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Senate Releases Appropriations Bills Ahead of Omnibus Negotiations

On November 10, the Senate Appropriations Committee released the text of all 12 fiscal year (FY) 2021 appropriations bills; this is for the fiscal year that officially began last month on October 1. As previously reported, the House of Representatives passed 10 of its bills in July. The release of the Senate bills signals that lawmakers plan to negotiate final FY 2021 spending during this post-election lame duck session. Senators are not expected to take up the bills on the Senate floor; rather, their bills are meant as a jumping off point for negotiations with the House on a final deal.

As a reminder, the federal government is currently operating under a continuing resolution (CR) until December 11, leaving just four weeks to complete the bills—likely through a large omnibus package. There are reports that a second CR may be needed to extend the deadline by another week, providing lawmakers additional time to complete their work on the FY 2021 bills.

Read on for COSSA’s full analysis of the Senate FY 2021 funding bills for federal agencies and programs important to the social and behavioral science research community. And take a moment to contact your lawmakers and urge their support for social science funding in the final FY 2021 appropriations bill.

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Posted in Issue 23 (November 24), Update, Volume 39 (2020)

Senate Kicks Off Lame Duck Session by Releasing FY 2021 Spending Bills

The Senate Appropriations Committee released all 12 of its annual appropriations bills for fiscal year (FY) 2021, which would fund the government for the fiscal year that began on October 1, 2020. The government is currently operating under a continuing resolution that expires on December 11 (see COSSA’s previous coverage). The House released all of its annual appropriations bills in July and passed 10 of them (see COSSA’s analysis). The Senate Appropriations Committee is not planning to consider the bills; rather, they will be used as a starting point for negotiations with House appropriators as both chambers attempt to reach an agreement to fund the government ahead of the December 11 deadline.

COSSA members can expect to receive COSSA’s full analysis of the Senate’s funding proposals for social science agencies in their inboxes later this week. You can ensure you are receiving COSSA’s members-only emails by filling out this form.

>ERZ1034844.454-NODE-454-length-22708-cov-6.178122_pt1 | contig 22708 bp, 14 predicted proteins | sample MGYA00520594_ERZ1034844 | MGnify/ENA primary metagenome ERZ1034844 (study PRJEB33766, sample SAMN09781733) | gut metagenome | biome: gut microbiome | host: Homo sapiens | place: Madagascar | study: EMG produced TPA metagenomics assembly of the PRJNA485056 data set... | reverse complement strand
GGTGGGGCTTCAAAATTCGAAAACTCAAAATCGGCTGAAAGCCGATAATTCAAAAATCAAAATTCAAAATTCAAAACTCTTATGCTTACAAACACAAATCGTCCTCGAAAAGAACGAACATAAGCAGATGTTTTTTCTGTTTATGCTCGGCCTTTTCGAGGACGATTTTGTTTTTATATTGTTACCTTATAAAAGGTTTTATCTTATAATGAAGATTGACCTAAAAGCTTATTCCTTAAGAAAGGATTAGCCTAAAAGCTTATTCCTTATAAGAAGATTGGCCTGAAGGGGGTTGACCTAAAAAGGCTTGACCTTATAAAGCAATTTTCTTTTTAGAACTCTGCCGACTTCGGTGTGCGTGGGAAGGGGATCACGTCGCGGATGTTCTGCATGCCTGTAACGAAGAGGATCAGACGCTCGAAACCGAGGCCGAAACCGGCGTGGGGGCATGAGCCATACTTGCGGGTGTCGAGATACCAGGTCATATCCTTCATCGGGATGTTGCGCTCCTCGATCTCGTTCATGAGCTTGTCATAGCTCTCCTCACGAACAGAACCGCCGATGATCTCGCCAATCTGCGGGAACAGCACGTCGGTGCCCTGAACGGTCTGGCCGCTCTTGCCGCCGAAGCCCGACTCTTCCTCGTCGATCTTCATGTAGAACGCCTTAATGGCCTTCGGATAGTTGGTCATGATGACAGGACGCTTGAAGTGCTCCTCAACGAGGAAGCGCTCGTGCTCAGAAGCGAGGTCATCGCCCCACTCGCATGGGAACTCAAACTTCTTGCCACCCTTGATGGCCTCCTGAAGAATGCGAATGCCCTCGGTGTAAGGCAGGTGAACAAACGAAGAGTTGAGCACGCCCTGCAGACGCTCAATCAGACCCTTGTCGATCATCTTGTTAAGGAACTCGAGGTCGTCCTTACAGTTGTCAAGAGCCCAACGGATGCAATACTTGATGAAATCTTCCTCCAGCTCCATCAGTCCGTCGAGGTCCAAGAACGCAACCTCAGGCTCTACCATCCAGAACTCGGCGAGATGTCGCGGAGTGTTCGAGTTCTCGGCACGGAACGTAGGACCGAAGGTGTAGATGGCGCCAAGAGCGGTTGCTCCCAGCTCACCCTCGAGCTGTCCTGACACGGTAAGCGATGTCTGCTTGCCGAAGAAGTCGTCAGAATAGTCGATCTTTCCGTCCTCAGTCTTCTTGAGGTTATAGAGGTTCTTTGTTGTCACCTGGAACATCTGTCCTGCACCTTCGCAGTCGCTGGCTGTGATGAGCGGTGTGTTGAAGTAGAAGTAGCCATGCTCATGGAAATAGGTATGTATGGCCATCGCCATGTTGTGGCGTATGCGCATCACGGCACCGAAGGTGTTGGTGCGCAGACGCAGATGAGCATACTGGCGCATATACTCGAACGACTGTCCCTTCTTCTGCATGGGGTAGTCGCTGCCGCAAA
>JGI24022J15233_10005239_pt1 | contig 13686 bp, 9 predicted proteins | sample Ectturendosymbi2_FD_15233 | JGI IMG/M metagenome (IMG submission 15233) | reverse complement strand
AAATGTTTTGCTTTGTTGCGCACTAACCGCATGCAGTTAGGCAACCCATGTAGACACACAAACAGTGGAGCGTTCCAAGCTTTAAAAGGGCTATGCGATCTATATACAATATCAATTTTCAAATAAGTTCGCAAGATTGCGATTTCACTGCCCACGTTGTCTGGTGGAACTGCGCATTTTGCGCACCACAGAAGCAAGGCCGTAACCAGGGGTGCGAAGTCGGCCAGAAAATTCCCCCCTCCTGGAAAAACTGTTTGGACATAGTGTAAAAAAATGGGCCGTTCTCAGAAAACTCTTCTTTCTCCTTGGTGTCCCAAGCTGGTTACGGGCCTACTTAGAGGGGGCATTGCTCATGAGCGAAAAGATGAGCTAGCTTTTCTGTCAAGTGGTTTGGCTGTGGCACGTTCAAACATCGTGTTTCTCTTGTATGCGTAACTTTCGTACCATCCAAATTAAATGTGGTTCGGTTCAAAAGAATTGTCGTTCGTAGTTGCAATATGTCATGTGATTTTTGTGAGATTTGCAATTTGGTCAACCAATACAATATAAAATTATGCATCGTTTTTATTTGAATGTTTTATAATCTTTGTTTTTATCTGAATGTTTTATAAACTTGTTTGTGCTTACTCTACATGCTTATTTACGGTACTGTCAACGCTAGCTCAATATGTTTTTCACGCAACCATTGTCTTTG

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Posted in Issue 22 (November 10), Update, Volume 39 (2020)

Supreme Court Ends Census Count Early; Congress Could Still Act to Protect Accuracy

On October 13, the Supreme Court issued a ruling allowing the Department of Commerce to end its 2020 Census field operations early (see COSSA’s previous coverage for the complete back-and-forth on the end date). However, while the enumeration efforts have ended, the Census Bureau now moves to critical data processing and quality-checking work to ensure that the final counts submitted for redistricting and reapportionment purposes are accurate. The timeline for this essential work is significantly compressed compared to both the Bureau’s original 2020 Census operating plan and the Administration’s COVID-19-adjusted plan. Congress can act to move statutory deadlines and instruct the Bureau to take adequate time to complete these activities. However, with Congress off on the campaign trail, we would not expect to see action on this until the lame duck session after the election. You can stay tuned to COSSA’s coverage of the 2020 Census here.

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Posted in Issue 21 (October 27), Update, Volume 39 (2020)

FY 2021 Begins Under a CR; COVID Relief Negotiations Up in the Air

Federal fiscal year (FY) 2021 officially began on October 1. As previously reported, Congress passed a continuing resolution (CR) last month keeping the government operating past the November elections until December 11; the President has since signed the CR into law. What this means for FY 2021 science funding is unknown. The lame-duck Congress will return after the election and may attempt to finalize FY 2021 spending, or pass another CR kicking the responsibility to the next Congress that will be seated in January. The fate of funding largely lies in the outcome of the Congressional and Presidential elections and which party will hold the majority in Congress and the White House come January. You can follow COSSA’s coverage of FY 2021 science funding, including actions taken to date, on our website.